Friday, August 23, 2013

Growing Greens for the Chickens

Still only one chicken laying here. Soon, there will or should be 9 more. In attempts to have year round eggs there are 15 chicks due on Monday. The reason for ordering more chicks is that when the chickens I have now go through their molt I will have other chickens just starting to lay. I have never tried 'timing' the egg laying before so this is yet another homesteading experiment.

Over the years I have asked myself, "Why am I doing this?" For many years I have let the chickens free range. I love watching them move around the property in an almost a routine way. In the grass in the morning, then to the woods down the hill. After that over behind the house where the bird seed drops, and then up through the front woods to the driveway and back to the coop.

Along with predator problems there are other challenges with free ranging. All of a sudden the egg production would seem to let up. We would scratch our heads and wonder what was wrong. Then on a random walk in the woods we would find a clutch of eggs with 12 or more eggs in it. I have been raising chickens for over 15 years and have never been able to talk a chicken into laying in the coop once they have decided not to. One other problem we have encountered is having our lovely perfect chickens head over to the neighbor come spring when her strawberries are ready to pick. My neighbor is not that close by, but the chickens must smell those delicious little berries and run right over. The neighbor will stop by the house and let me know that she loves watching them and they are so beautiful, but they are destroying her crop.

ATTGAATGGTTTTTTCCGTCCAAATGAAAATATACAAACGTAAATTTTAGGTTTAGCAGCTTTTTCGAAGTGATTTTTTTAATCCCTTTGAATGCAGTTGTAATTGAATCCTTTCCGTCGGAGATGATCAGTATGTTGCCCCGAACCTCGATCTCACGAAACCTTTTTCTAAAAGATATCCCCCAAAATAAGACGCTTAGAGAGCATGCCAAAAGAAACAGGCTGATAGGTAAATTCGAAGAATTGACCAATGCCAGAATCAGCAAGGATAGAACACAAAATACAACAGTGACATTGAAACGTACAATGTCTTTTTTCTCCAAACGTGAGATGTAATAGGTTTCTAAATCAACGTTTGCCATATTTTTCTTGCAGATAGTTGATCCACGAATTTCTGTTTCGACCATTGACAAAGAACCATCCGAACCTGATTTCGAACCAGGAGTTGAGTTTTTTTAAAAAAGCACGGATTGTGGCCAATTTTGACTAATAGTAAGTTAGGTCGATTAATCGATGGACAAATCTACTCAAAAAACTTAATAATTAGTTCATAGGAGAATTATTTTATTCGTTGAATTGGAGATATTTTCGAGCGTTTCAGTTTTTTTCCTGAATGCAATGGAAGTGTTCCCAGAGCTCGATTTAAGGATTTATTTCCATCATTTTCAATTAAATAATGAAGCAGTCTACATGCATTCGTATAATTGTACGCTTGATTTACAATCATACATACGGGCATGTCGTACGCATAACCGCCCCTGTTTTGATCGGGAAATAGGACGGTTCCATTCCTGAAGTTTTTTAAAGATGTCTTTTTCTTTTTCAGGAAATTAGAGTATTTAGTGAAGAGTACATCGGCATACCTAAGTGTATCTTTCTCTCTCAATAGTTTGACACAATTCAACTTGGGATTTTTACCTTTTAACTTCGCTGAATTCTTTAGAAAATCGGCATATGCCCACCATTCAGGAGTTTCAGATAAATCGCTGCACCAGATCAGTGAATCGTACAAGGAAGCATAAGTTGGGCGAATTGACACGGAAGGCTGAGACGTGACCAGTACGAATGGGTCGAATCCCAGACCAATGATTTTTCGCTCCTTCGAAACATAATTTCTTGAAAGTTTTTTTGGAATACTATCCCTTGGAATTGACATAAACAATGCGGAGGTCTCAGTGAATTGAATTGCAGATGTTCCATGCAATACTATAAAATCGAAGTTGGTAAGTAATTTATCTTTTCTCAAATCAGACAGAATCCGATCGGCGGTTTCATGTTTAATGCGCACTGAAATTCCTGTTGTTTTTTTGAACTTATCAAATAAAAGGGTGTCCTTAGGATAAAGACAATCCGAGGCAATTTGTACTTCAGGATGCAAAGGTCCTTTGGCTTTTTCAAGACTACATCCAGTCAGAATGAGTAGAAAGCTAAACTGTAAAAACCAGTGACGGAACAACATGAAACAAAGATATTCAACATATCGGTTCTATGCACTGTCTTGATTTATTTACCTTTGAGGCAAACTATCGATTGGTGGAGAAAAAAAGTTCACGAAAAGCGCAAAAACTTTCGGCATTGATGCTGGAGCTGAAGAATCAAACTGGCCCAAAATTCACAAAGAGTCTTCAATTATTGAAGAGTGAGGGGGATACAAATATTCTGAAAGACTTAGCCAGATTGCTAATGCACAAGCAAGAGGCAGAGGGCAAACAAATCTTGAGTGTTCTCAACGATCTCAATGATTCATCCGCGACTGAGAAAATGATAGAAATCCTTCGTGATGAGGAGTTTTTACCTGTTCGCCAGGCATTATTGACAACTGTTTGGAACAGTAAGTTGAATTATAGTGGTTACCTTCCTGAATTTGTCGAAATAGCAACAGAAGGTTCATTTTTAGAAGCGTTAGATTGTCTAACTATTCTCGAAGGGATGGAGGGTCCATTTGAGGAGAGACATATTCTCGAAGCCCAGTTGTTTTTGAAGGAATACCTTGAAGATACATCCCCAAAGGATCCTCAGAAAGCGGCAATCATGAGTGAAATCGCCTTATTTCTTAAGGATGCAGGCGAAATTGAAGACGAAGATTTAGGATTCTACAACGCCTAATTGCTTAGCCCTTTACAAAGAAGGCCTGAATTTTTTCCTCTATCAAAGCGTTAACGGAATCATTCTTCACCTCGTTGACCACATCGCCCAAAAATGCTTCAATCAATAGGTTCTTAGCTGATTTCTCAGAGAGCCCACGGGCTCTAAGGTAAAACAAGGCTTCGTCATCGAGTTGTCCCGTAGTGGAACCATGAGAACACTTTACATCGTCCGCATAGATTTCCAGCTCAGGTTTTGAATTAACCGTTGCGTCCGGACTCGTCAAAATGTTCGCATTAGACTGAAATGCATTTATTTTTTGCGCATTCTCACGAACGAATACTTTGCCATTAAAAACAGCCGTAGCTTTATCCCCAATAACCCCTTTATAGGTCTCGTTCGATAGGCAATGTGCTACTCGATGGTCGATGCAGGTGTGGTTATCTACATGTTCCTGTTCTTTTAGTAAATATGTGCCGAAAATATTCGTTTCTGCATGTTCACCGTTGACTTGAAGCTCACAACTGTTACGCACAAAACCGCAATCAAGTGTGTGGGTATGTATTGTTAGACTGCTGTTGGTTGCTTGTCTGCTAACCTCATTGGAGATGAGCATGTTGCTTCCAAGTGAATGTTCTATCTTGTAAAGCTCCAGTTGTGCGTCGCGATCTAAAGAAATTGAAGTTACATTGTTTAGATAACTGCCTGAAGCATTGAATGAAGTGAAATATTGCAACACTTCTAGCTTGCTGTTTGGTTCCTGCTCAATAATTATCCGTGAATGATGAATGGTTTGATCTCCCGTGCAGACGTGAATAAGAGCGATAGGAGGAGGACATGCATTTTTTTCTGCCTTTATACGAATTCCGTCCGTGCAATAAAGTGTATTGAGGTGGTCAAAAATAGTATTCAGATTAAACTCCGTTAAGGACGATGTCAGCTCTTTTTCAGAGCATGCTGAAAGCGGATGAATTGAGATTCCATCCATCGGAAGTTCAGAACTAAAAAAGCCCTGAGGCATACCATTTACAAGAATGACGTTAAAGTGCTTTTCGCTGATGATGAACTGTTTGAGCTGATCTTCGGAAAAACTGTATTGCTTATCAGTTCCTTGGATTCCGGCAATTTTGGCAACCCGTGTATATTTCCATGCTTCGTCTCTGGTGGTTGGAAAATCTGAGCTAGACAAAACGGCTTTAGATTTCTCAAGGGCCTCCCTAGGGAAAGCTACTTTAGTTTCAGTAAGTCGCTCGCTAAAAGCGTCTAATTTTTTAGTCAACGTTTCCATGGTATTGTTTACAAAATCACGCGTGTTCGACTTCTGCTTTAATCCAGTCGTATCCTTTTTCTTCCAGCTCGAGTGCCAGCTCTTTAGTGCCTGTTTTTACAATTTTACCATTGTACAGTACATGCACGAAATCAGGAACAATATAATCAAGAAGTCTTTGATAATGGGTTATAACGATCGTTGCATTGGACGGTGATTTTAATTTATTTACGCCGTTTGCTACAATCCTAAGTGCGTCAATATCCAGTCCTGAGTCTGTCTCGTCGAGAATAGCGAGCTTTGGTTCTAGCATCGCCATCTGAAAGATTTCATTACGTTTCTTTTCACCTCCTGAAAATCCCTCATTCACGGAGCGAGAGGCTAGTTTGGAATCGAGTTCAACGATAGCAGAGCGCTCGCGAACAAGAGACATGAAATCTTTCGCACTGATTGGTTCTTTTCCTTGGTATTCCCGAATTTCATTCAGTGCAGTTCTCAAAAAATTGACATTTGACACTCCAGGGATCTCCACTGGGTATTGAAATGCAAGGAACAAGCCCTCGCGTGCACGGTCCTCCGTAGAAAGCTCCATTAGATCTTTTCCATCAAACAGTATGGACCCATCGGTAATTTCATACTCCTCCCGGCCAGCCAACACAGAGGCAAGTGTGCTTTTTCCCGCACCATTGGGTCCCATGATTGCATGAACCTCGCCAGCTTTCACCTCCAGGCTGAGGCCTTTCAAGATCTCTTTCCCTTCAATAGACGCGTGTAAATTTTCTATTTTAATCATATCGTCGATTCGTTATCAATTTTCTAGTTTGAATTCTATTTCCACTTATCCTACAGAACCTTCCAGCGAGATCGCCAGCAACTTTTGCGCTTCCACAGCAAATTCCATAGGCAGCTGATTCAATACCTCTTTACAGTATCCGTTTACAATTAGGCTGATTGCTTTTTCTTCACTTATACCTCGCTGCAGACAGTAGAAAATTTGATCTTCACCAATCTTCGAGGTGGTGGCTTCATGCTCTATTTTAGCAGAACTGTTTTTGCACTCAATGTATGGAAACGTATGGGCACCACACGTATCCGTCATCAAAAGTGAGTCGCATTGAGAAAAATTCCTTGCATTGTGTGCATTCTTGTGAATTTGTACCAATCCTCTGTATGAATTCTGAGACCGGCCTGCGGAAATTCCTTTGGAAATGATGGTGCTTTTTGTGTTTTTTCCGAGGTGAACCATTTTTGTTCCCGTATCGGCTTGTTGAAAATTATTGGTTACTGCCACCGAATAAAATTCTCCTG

As I have mentioned before we are planning a new coop for them. But for now I let them out in the old enclosure that has no top and unfortunately, no grass. They are pretty happy, since I see them pecking and pruning and taking dust baths. Over the last few weeks I have been collecting bunches of greens from the garden and yard and throwing it in to them. I have noticed in the one egg that I do get that there is a big difference in the color and shape when I offer greens.

A chicken that eats greens will lay a darker yolked egg. The egg stands up better in the pan as well. I think the inner membrane of the white is much stiffer. Now with making the decision to keep these birds cooped and caged I have also decided to plant them some greens and offer them a pile daily. I have several hoop houses in my garden and now a giant hoop house that I call a greenhouse. I have the room to grow them a garden of their own for the winter months. Some Kale, lettuce, rye grass, and maybe some beet greens. The garden and our yard is providing plenty for now, but come winter I will need fresh food for them. Soon my broccoli will be gone, and I will start the 'chicken's garden'.

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